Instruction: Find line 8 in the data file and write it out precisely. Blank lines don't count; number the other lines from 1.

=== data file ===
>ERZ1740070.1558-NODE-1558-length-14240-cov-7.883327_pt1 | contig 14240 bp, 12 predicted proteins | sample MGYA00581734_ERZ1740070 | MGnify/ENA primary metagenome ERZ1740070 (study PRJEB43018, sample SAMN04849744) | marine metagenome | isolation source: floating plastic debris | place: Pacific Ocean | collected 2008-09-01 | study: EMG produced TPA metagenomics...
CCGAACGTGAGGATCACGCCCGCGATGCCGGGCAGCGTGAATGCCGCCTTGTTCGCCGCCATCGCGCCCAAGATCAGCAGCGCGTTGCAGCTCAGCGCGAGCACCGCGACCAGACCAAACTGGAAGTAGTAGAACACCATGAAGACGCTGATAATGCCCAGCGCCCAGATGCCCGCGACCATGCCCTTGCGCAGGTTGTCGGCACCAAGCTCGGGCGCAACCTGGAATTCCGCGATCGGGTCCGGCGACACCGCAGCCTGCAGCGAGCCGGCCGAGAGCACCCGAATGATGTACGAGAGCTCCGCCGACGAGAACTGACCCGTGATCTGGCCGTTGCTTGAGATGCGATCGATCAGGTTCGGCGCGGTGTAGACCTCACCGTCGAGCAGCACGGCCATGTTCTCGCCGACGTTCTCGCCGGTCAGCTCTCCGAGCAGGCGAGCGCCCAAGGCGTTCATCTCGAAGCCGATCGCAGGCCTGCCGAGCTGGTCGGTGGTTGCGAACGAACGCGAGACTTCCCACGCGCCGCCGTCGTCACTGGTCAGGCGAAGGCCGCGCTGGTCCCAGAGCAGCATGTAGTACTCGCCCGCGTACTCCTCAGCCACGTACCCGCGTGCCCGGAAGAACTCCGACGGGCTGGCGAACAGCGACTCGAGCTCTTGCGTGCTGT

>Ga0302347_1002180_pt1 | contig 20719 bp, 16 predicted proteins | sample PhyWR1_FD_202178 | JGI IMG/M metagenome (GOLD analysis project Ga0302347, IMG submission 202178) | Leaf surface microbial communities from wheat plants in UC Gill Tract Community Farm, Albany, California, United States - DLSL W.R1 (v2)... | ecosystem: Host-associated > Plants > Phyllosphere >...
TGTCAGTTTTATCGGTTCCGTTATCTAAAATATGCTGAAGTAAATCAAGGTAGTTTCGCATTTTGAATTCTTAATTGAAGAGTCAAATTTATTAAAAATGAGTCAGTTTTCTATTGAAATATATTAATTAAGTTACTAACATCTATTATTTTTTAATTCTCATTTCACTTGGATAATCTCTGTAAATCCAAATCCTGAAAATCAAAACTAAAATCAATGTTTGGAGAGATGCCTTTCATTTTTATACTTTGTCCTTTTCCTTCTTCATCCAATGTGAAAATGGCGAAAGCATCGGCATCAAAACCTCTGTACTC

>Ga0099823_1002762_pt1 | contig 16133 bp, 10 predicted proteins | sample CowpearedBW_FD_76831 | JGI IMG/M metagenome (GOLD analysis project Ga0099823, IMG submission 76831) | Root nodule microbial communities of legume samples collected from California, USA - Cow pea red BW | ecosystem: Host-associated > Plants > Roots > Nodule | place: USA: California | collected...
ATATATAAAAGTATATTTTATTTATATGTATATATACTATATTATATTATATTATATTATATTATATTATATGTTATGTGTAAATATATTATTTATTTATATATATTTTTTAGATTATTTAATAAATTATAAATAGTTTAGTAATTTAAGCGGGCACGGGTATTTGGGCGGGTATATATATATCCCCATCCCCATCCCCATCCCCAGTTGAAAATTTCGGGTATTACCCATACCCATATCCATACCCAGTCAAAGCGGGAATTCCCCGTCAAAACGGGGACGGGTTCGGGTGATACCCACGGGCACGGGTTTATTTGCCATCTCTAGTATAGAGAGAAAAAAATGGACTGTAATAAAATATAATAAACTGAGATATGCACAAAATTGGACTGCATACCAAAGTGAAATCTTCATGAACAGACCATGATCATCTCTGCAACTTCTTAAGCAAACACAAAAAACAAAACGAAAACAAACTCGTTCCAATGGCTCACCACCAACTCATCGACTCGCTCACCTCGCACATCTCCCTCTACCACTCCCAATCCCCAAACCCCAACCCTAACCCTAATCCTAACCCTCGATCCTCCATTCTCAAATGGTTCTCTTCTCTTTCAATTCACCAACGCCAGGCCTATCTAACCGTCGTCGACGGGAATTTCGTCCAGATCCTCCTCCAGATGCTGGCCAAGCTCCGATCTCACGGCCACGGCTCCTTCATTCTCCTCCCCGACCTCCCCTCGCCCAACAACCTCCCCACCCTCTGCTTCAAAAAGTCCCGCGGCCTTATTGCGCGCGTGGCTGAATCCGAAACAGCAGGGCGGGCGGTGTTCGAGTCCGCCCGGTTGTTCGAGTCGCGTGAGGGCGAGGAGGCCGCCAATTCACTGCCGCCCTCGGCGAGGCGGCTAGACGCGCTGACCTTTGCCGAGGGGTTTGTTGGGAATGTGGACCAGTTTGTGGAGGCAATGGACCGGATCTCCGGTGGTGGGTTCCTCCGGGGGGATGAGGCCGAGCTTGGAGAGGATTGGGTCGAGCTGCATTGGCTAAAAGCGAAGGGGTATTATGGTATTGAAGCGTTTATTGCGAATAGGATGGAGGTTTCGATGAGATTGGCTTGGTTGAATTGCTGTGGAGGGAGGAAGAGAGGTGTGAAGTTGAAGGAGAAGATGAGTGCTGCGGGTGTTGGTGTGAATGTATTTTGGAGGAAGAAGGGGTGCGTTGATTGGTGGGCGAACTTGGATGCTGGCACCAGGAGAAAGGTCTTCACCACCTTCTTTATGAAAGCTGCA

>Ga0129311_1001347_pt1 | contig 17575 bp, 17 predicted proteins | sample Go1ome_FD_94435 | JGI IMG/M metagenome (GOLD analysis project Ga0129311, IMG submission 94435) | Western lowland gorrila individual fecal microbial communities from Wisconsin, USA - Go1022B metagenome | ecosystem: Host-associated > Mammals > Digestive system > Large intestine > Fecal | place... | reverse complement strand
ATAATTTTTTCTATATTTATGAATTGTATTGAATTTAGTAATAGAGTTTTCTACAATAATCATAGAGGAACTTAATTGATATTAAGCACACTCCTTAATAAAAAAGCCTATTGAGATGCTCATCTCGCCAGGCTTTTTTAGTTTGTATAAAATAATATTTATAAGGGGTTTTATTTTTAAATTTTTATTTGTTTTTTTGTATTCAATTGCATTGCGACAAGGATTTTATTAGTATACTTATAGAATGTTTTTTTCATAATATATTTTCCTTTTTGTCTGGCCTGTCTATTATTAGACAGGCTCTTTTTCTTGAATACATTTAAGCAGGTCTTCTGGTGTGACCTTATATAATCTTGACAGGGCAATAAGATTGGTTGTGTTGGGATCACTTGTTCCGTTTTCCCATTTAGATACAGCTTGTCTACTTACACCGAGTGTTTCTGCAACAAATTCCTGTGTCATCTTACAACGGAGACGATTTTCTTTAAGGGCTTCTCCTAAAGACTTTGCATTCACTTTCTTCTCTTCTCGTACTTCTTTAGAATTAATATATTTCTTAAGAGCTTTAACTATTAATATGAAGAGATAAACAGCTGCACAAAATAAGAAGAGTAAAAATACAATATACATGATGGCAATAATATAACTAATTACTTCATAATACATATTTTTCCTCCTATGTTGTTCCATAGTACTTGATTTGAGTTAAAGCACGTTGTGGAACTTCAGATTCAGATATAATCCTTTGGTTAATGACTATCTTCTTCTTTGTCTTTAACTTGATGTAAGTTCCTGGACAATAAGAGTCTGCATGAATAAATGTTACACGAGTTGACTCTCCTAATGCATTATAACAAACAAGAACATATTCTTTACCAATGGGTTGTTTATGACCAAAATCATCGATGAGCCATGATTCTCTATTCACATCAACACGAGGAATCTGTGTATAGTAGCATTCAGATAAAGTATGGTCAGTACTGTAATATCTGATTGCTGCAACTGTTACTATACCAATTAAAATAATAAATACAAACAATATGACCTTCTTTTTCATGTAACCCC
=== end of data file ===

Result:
ATAATTTTTTCTATATTTATGAATTGTATTGAATTTAGTAATAGAGTTTTCTACAATAATCATAGAGGAACTTAATTGATATTAAGCACACTCCTTAATAAAAAAGCCTATTGAGATGCTCATCTCGCCAGGCTTTTTTAGTTTGTATAAAATAATATTTATAAGGGGTTTTATTTTTAAATTTTTATTTGTTTTTTTGTATTCAATTGCATTGCGACAAGGATTTTATTAGTATACTTATAGAATGTTTTTTTCATAATATATTTTCCTTTTTGTCTGGCCTGTCTATTATTAGACAGGCTCTTTTTCTTGAATACATTTAAGCAGGTCTTCTGGTGTGACCTTATATAATCTTGACAGGGCAATAAGATTGGTTGTGTTGGGATCACTTGTTCCGTTTTCCCATTTAGATACAGCTTGTCTACTTACACCGAGTGTTTCTGCAACAAATTCCTGTGTCATCTTACAACGGAGACGATTTTCTTTAAGGGCTTCTCCTAAAGACTTTGCATTCACTTTCTTCTCTTCTCGTACTTCTTTAGAATTAATATATTTCTTAAGAGCTTTAACTATTAATATGAAGAGATAAACAGCTGCACAAAATAAGAAGAGTAAAAATACAATATACATGATGGCAATAATATAACTAATTACTTCATAATACATATTTTTCCTCCTATGTTGTTCCATAGTACTTGATTTGAGTTAAAGCACGTTGTGGAACTTCAGATTCAGATATAATCCTTTGGTTAATGACTATCTTCTTCTTTGTCTTTAACTTGATGTAAGTTCCTGGACAATAAGAGTCTGCATGAATAAATGTTACACGAGTTGACTCTCCTAATGCATTATAACAAACAAGAACATATTCTTTACCAATGGGTTGTTTATGACCAAAATCATCGATGAGCCATGATTCTCTATTCACATCAACACGAGGAATCTGTGTATAGTAGCATTCAGATAAAGTATGGTCAGTACTGTAATATCTGATTGCTGCAACTGTTACTATACCAATTAAAATAATAAATACAAACAATATGACCTTCTTTTTCATGTAACCCC